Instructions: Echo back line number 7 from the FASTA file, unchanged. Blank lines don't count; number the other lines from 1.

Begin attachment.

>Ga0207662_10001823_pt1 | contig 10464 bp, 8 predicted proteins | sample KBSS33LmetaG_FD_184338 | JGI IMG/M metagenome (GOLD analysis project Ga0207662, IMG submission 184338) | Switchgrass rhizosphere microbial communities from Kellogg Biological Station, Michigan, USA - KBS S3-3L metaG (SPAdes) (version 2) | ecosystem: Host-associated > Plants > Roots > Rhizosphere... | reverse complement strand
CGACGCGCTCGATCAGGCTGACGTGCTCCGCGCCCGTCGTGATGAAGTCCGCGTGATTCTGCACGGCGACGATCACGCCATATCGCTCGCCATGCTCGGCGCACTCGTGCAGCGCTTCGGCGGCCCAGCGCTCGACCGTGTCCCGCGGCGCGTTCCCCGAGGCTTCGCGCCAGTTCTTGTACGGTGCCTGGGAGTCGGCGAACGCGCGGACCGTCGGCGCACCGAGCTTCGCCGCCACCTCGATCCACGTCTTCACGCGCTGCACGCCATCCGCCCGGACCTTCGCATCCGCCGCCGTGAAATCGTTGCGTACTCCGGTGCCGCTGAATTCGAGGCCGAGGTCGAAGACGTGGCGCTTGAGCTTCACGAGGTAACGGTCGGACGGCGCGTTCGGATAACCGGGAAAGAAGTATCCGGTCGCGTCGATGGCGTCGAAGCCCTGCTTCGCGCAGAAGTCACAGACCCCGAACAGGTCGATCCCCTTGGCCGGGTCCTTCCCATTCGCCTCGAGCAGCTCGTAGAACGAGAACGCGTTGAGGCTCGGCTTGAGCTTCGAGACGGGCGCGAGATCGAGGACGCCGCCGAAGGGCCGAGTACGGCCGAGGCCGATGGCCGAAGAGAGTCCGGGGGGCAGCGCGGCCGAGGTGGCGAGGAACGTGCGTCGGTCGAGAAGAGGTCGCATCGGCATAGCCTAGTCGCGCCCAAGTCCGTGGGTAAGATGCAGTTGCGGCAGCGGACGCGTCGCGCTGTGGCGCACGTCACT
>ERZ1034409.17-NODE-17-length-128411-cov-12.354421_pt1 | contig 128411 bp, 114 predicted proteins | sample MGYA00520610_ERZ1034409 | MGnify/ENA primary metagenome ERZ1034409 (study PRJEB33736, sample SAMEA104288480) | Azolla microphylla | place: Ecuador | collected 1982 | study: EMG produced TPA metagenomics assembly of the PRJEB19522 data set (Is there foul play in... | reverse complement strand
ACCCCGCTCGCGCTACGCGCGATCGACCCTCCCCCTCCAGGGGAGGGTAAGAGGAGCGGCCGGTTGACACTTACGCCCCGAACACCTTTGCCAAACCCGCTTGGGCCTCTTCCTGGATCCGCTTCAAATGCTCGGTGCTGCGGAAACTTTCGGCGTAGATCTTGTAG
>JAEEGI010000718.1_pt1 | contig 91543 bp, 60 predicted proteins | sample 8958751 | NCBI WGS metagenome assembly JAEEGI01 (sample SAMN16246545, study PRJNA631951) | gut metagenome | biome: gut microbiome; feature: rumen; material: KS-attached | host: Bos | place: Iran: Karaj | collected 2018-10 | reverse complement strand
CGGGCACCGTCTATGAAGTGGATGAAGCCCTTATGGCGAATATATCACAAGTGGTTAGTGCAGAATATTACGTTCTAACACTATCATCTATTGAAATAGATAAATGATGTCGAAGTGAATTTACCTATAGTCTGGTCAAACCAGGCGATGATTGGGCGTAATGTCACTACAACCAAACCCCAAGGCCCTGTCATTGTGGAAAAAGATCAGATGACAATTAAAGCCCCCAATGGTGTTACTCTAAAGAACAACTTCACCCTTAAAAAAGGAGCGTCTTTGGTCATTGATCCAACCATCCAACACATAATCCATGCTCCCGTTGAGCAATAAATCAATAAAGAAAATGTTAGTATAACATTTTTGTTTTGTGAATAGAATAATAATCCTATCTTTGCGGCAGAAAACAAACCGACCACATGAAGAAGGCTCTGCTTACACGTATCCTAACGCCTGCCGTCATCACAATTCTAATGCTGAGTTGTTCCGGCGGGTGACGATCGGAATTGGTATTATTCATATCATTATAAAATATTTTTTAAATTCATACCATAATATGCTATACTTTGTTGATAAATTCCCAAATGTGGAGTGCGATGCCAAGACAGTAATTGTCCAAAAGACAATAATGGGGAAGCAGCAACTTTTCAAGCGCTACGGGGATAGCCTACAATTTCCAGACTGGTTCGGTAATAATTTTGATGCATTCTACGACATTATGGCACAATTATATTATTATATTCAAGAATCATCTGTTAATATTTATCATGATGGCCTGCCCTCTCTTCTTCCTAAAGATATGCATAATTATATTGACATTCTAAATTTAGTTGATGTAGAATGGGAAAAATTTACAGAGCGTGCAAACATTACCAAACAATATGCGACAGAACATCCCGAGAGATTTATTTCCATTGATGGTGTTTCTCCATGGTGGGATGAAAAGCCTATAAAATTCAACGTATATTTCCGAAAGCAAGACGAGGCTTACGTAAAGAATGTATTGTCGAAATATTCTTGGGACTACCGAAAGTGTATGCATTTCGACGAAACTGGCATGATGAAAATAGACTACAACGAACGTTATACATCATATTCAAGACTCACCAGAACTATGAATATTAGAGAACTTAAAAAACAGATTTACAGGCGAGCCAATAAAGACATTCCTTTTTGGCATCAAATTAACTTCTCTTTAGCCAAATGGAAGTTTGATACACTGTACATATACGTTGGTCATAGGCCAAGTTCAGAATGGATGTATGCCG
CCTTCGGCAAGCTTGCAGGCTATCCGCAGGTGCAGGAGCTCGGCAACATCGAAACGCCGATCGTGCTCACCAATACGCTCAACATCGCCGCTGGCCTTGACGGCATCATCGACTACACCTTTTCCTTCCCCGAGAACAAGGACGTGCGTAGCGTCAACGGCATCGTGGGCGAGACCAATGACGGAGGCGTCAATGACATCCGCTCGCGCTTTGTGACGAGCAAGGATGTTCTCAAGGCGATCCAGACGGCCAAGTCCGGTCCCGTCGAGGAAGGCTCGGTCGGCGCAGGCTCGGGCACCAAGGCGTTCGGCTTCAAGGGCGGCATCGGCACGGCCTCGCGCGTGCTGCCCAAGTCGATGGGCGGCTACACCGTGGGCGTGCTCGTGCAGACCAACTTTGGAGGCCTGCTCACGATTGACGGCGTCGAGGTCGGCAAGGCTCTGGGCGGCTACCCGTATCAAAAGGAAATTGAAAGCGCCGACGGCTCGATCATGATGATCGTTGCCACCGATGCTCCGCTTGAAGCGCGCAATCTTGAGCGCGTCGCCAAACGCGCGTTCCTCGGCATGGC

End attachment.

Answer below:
CCTTCGGCAAGCTTGCAGGCTATCCGCAGGTGCAGGAGCTCGGCAACATCGAAACGCCGATCGTGCTCACCAATACGCTCAACATCGCCGCTGGCCTTGACGGCATCATCGACTACACCTTTTCCTTCCCCGAGAACAAGGACGTGCGTAGCGTCAACGGCATCGTGGGCGAGACCAATGACGGAGGCGTCAATGACATCCGCTCGCGCTTTGTGACGAGCAAGGATGTTCTCAAGGCGATCCAGACGGCCAAGTCCGGTCCCGTCGAGGAAGGCTCGGTCGGCGCAGGCTCGGGCACCAAGGCGTTCGGCTTCAAGGGCGGCATCGGCACGGCCTCGCGCGTGCTGCCCAAGTCGATGGGCGGCTACACCGTGGGCGTGCTCGTGCAGACCAACTTTGGAGGCCTGCTCACGATTGACGGCGTCGAGGTCGGCAAGGCTCTGGGCGGCTACCCGTATCAAAAGGAAATTGAAAGCGCCGACGGCTCGATCATGATGATCGTTGCCACCGATGCTCCGCTTGAAGCGCGCAATCTTGAGCGCGTCGCCAAACGCGCGTTCCTCGGCATGGC